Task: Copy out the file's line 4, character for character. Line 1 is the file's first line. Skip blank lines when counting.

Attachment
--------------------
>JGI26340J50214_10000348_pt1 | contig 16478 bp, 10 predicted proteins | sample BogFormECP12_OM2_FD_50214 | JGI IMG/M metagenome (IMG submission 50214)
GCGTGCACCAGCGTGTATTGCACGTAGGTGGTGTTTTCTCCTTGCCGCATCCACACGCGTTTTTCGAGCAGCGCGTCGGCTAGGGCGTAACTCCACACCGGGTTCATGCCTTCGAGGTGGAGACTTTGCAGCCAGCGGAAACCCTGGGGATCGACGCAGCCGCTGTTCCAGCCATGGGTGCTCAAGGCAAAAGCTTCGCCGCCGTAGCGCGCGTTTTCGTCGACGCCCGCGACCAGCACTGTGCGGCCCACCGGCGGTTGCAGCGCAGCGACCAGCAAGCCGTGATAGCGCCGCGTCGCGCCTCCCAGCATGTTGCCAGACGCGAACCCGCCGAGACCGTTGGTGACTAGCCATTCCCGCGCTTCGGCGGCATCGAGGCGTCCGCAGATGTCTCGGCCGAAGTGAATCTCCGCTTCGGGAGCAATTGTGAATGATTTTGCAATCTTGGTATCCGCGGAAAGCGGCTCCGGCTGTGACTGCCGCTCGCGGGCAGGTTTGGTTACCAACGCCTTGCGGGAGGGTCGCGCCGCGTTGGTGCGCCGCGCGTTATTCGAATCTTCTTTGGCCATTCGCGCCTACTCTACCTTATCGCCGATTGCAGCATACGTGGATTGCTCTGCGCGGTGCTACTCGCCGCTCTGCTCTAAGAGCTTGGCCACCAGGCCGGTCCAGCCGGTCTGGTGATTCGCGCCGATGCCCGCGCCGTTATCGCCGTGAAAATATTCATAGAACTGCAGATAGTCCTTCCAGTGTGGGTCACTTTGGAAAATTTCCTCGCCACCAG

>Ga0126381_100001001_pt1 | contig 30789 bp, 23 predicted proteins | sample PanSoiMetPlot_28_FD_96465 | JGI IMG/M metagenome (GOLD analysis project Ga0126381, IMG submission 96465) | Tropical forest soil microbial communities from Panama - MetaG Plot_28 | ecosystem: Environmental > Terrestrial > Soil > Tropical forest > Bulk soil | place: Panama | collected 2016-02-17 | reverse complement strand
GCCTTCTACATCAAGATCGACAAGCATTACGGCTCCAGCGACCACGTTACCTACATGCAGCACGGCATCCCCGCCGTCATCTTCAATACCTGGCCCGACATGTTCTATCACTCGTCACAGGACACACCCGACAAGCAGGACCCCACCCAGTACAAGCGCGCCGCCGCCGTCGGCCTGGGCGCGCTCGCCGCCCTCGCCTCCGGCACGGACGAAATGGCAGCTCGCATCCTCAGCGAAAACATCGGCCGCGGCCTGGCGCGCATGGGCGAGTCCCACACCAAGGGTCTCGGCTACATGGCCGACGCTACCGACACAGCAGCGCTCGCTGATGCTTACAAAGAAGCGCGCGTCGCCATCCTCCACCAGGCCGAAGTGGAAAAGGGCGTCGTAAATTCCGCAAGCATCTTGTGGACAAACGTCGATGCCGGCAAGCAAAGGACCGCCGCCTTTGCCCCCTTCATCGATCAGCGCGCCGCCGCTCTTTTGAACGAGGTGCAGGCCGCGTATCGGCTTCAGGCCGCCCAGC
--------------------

GCCTTCTACATCAAGATCGACAAGCATTACGGCTCCAGCGACCACGTTACCTACATGCAGCACGGCATCCCCGCCGTCATCTTCAATACCTGGCCCGACATGTTCTATCACTCGTCACAGGACACACCCGACAAGCAGGACCCCACCCAGTACAAGCGCGCCGCCGCCGTCGGCCTGGGCGCGCTCGCCGCCCTCGCCTCCGGCACGGACGAAATGGCAGCTCGCATCCTCAGCGAAAACATCGGCCGCGGCCTGGCGCGCATGGGCGAGTCCCACACCAAGGGTCTCGGCTACATGGCCGACGCTACCGACACAGCAGCGCTCGCTGATGCTTACAAAGAAGCGCGCGTCGCCATCCTCCACCAGGCCGAAGTGGAAAAGGGCGTCGTAAATTCCGCAAGCATCTTGTGGACAAACGTCGATGCCGGCAAGCAAAGGACCGCCGCCTTTGCCCCCTTCATCGATCAGCGCGCCGCCGCTCTTTTGAACGAGGTGCAGGCCGCGTATCGGCTTCAGGCCGCCCAGC